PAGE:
Electrical Engineering Stack Exchange is a question and answer site for electronics and electrical engineering professionals, students, and enthusiasts. Join them; it only takes a minute:

Sign up
Here's how it works:
  1. Anybody can ask a question
  2. Anybody can answer
  3. The best answers are voted up and rise to the top

Possible Duplicate:
Limiting current from a 5v power supply

I'm trying to build a DIY Xbox Kinect adapter to be able to plug the Kinect into my computer, but I'm getting some shaky information. From what I've seen, the official Kinect adapter (for using the Kinect with an non-slim Xbox 360) outputs 1.08A @ 12V. I've got a power supply that outputs 12V @ 3A and I need to know whether using this will damage the Kinect.

My understanding is that a circuit will only draw as much current as is required for it to operate. For example, I can connect an LED that requires 20mA @ 3.3V, in series with an 85 ohm resistor, to a wall-wort power supply that outputs 850mA @ 5V. Computer PSUs generally have a 12V rail with as high as 50A. I could plug a hard drive into one of those rails (as the only load on that rail) and nothing bad happens, and I guarantee that the HDD isn't drawing 50A.

At any rate, am I correct in assuming that using a power supply rated for a higher current won't damage the circuit, as the circuit will only pull as much as it needs?

share|improve this question

marked as duplicate by Kortuk Apr 5 '12 at 13:27

This question has been asked before and already has an answer. If those answers do not fully address your question, please ask a new question.

Yes, yes, yes. Yes. That is correct. It's also probably going to get closed as a duplicate, but you came to the right place to find the answers =) – JustJeff Apr 5 '12 at 0:22
Thanks a ton, really appreciate the quick answer :) – HaLo2FrEeEk Apr 5 '12 at 3:41
well, since the closers haven't swarmed in .. – JustJeff Apr 5 '12 at 10:34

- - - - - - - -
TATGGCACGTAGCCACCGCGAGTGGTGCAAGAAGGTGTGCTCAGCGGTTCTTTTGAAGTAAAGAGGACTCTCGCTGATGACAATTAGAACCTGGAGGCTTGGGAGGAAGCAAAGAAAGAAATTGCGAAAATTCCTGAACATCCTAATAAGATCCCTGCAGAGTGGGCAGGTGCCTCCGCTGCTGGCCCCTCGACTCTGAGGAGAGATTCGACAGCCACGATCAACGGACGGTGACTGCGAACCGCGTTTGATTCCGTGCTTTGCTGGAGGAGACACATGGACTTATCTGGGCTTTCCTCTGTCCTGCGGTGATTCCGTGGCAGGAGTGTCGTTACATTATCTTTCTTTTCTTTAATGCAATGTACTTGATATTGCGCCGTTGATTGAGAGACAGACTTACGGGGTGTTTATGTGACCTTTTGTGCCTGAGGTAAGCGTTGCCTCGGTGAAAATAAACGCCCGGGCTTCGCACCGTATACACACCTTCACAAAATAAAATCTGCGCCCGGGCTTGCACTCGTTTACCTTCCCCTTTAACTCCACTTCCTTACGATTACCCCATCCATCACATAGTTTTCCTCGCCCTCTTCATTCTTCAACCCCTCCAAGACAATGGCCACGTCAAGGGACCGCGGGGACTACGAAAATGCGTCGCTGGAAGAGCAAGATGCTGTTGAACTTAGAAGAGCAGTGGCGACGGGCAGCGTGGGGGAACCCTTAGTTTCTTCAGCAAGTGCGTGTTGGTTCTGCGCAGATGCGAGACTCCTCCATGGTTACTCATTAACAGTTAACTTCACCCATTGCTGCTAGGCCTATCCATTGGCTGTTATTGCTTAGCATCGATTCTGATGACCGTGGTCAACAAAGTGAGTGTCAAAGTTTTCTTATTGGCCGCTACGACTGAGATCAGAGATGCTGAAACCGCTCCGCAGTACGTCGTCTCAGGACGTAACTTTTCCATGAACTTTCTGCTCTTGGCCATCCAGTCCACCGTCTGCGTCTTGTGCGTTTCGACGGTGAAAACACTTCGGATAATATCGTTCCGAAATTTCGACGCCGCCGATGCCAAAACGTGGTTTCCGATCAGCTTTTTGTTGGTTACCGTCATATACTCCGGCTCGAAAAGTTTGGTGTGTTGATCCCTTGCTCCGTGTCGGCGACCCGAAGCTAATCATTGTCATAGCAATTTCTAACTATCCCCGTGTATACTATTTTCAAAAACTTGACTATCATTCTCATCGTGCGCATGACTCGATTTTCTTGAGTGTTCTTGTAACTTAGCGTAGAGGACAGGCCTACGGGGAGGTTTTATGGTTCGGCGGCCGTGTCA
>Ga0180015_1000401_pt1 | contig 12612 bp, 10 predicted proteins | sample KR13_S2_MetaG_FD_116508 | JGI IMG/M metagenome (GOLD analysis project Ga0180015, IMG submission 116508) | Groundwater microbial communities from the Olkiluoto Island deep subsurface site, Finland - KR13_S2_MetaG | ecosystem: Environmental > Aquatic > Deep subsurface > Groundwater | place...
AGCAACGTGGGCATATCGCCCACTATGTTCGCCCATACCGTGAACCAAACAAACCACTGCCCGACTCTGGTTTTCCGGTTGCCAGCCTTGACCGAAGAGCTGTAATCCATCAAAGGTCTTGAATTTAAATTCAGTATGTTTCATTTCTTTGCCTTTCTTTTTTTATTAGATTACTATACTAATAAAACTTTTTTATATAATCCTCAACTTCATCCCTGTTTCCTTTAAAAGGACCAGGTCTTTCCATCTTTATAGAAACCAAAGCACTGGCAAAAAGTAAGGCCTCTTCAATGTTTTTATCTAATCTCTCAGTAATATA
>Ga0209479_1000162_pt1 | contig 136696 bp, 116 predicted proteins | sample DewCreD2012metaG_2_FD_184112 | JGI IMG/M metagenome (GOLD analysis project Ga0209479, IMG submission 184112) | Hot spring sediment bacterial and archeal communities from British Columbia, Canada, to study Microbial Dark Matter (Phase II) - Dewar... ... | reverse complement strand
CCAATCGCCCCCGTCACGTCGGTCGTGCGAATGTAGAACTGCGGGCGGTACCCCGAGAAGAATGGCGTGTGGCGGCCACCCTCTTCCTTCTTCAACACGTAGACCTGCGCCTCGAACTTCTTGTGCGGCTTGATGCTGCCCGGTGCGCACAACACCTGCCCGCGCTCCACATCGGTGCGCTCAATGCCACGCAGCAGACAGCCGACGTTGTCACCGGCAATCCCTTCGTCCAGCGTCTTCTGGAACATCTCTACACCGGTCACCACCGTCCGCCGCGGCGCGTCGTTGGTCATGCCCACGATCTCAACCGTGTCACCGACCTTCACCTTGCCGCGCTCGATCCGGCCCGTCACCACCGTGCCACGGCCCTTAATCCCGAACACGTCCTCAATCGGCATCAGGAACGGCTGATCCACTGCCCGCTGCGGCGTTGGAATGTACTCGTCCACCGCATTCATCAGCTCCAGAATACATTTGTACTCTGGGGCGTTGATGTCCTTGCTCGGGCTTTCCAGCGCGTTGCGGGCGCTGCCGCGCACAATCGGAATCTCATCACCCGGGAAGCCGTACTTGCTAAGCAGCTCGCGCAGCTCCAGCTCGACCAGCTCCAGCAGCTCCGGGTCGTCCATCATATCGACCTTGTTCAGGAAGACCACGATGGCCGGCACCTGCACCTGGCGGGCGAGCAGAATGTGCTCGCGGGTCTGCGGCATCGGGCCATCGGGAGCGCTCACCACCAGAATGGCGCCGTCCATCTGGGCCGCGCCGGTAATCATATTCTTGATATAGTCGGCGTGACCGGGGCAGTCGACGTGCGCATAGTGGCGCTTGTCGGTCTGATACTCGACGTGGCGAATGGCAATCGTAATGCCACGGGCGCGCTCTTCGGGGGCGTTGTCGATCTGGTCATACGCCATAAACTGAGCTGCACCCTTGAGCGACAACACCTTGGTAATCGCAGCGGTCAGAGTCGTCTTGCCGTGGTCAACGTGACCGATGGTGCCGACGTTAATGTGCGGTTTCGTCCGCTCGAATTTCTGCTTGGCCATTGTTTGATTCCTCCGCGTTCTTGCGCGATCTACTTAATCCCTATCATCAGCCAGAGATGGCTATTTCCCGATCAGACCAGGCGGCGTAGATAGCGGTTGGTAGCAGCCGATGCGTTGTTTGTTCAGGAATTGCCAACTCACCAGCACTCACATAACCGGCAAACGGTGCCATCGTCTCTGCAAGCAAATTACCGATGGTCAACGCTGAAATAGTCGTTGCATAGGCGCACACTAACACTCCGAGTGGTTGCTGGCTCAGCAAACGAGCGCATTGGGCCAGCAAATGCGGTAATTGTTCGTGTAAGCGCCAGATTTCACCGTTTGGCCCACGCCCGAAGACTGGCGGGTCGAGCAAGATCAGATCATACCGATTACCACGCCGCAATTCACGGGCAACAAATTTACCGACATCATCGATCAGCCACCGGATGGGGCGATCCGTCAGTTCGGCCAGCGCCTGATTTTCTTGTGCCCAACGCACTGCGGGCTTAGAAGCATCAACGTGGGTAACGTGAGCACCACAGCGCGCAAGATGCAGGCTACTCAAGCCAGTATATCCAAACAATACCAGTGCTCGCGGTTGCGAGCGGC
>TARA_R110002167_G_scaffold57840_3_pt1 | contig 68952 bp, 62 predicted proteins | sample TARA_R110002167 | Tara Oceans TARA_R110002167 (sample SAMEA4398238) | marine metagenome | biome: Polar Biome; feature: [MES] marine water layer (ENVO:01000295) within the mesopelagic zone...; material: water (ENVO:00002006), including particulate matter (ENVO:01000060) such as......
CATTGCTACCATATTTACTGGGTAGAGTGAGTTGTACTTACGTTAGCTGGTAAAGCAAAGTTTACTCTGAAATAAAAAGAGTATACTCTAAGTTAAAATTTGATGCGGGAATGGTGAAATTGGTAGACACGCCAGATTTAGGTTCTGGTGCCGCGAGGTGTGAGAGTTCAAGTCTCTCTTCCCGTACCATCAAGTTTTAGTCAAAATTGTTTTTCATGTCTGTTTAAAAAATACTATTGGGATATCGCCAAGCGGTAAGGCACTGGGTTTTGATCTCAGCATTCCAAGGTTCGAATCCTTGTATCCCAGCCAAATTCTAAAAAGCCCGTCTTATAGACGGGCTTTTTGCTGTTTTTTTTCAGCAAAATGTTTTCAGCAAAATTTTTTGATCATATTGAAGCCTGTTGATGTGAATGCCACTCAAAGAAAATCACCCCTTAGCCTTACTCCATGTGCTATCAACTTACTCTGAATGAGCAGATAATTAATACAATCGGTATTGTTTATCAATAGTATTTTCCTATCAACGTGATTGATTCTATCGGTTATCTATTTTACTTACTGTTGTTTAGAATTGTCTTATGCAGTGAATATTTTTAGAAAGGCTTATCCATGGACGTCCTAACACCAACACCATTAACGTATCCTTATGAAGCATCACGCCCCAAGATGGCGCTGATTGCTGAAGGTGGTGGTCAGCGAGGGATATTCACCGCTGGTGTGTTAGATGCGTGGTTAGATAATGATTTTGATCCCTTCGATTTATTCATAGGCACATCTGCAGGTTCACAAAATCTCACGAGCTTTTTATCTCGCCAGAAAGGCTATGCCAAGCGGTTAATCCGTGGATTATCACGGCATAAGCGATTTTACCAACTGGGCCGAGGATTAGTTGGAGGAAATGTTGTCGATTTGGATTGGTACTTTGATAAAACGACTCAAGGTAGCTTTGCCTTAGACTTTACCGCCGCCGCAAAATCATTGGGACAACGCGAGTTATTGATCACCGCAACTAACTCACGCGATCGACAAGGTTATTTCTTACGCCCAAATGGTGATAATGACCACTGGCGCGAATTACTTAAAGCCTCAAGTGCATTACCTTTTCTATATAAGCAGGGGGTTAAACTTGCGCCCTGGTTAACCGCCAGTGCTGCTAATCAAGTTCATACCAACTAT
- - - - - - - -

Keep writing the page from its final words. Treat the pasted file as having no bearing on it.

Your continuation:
@JustJeff, or you could vote to close and tell the OP where the answer already exists, which voting to close as duplicate will give a link – Kortuk Apr 5 '12 at 13:28

You are correct. You can also think of it this way - you know a 50A power supply doesn't force 50A out all the time, b/c with nothing connected, you don't see a 50A arc ripping through the air between the terminals!

share|improve this answer

Jeff is right saying that it will give only what the load is asking; but pay attention:

Up to 50A, it will give all the current the load will ask!!

So if you connect a LED and nothing else, you will see it turning into a plasma blob unless there is some protection mechanism; the principle is that you want also some protection in the case that your load is doing something strange.

So, it will work but pay attention to what you connect to it!

share|improve this answer
You're right, although I'm 99.9% sure that the kinect has its own current limiting hardware, plus a ton of other people I've read about have used computer power supplies whose maximum current rating far exceeds what the kinect needs and they haven't had any issues. Thanks again for all the help guys, kinect on my computer, here I come! – HaLo2FrEeEk Apr 5 '12 at 19:25

Not the answer you're looking for? Browse other questions tagged or ask your own question.